Mark Elder / Hallé Orchestra

Gustav Mahler: Symphony No. 9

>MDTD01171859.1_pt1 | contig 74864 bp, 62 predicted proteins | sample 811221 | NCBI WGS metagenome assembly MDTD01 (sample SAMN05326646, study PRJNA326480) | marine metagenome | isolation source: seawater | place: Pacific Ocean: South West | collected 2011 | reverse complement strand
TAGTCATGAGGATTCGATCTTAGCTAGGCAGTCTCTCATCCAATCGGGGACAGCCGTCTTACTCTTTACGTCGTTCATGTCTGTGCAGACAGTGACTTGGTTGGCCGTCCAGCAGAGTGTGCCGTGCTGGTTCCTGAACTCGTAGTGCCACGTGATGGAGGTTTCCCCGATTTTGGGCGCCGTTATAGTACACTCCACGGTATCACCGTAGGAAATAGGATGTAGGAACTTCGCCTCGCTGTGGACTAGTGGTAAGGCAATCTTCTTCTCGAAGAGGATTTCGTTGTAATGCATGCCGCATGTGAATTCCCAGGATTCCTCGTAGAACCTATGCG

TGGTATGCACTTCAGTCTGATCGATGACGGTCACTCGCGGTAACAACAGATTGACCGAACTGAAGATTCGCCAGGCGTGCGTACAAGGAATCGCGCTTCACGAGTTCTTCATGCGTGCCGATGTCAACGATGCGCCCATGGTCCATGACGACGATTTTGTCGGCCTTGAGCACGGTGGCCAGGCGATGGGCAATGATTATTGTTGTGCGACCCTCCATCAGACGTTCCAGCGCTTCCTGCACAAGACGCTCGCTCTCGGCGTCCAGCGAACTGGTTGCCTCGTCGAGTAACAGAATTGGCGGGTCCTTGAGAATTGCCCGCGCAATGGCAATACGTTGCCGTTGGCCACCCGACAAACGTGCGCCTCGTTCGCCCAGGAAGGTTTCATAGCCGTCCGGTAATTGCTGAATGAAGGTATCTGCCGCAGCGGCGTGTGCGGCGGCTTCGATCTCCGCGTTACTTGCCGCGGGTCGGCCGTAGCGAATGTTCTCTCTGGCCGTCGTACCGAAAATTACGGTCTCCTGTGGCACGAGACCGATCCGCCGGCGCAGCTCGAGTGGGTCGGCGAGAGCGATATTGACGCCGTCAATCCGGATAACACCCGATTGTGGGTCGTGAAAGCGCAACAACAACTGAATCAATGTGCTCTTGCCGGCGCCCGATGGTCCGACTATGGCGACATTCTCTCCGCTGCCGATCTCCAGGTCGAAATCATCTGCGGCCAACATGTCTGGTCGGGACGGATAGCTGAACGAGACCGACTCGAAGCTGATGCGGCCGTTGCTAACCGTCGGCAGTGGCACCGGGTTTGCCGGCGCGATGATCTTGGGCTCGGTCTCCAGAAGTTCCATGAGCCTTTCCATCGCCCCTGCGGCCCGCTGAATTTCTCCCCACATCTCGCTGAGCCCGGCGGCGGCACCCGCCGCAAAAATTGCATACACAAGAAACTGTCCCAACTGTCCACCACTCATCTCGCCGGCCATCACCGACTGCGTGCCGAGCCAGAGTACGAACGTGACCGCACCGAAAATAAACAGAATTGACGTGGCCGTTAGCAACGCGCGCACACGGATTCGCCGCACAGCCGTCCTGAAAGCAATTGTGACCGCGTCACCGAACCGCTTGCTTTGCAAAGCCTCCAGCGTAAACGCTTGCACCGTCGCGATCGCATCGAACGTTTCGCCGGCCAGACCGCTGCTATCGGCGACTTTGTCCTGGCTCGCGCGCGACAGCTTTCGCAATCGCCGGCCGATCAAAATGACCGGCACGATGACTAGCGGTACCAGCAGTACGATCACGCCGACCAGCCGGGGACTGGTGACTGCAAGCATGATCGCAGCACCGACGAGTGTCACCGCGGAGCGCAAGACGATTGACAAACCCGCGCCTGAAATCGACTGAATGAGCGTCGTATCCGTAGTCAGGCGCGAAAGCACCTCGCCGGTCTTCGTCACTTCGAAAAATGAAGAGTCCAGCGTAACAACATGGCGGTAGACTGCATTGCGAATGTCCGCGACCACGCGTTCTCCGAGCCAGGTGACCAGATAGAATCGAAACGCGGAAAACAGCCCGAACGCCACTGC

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Gustav Mahler's Symphony No. 9 in D major, his last completed symphony (he succumbed to the Curse of the Ninth), is an extreme work: it's gigantic and it encompasses a wide variety of moods even for Mahler, from chaotic tumult to bitter disillusionment that seems to forecast the war to come in all but words, to utter float-among-the-clouds transcendence at the end. Conductors, accordingly, tend to favor extreme interpretations of the symphony, from Leonard Bernstein's awesomely drawn-out finale to the recent ultra-premium reading by Simon Rattle, taking full advantage of the instrumental powers of the Berlin Philharmonic. Here Mark Elder leads the prime British Mahler ensemble, the Hallé Orchestra of Manchester, in a reading whose appeal may lie in the fact that it avoids extremes. Elder's approach is to keep the tempi to the middle of the road and let the players of the Hallé Orchestra, well-schooled in this music since the days of John Barbirolli, do their thing. The opening movement is expansive and detailed, with an overall lyric tone coalescing into giant climaxes. The middle movements are sardonic rather than brutal, and the finale truly does seize the soul as it should. The Hallé Orchestra is not the Berlin Philharmonic, but then one wouldn't want it to be: the players are more personally involved in what they're doing. Highly recommended for those who don't feel that emotional extremities are the way to go with this work.

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